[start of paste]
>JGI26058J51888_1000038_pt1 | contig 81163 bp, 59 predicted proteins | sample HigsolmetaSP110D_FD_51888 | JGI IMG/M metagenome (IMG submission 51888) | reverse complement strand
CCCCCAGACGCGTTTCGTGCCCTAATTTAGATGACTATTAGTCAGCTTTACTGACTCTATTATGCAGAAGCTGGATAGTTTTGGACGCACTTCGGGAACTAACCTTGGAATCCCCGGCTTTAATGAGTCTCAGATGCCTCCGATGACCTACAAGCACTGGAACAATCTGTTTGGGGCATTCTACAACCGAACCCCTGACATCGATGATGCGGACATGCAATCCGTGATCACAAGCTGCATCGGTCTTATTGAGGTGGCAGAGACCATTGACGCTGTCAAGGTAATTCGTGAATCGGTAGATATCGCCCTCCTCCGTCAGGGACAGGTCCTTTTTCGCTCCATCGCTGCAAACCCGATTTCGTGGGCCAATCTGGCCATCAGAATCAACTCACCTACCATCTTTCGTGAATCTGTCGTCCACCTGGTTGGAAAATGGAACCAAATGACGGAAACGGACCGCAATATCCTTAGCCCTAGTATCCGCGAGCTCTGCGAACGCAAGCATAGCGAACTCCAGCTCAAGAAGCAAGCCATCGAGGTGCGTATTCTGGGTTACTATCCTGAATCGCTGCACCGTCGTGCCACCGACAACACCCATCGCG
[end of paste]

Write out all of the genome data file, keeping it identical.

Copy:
>JGI26058J51888_1000038_pt1 | contig 81163 bp, 59 predicted proteins | sample HigsolmetaSP110D_FD_51888 | JGI IMG/M metagenome (IMG submission 51888) | reverse complement strand
CCCCCAGACGCGTTTCGTGCCCTAATTTAGATGACTATTAGTCAGCTTTACTGACTCTATTATGCAGAAGCTGGATAGTTTTGGACGCACTTCGGGAACTAACCTTGGAATCCCCGGCTTTAATGAGTCTCAGATGCCTCCGATGACCTACAAGCACTGGAACAATCTGTTTGGGGCATTCTACAACCGAACCCCTGACATCGATGATGCGGACATGCAATCCGTGATCACAAGCTGCATCGGTCTTATTGAGGTGGCAGAGACCATTGACGCTGTCAAGGTAATTCGTGAATCGGTAGATATCGCCCTCCTCCGTCAGGGACAGGTCCTTTTTCGCTCCATCGCTGCAAACCCGATTTCGTGGGCCAATCTGGCCATCAGAATCAACTCACCTACCATCTTTCGTGAATCTGTCGTCCACCTGGTTGGAAAATGGAACCAAATGACGGAAACGGACCGCAATATCCTTAGCCCTAGTATCCGCGAGCTCTGCGAACGCAAGCATAGCGAACTCCAGCTCAAGAAGCAAGCCATCGAGGTGCGTATTCTGGGTTACTATCCTGAATCGCTGCACCGTCGTGCCACCGACAACACCCATCGCG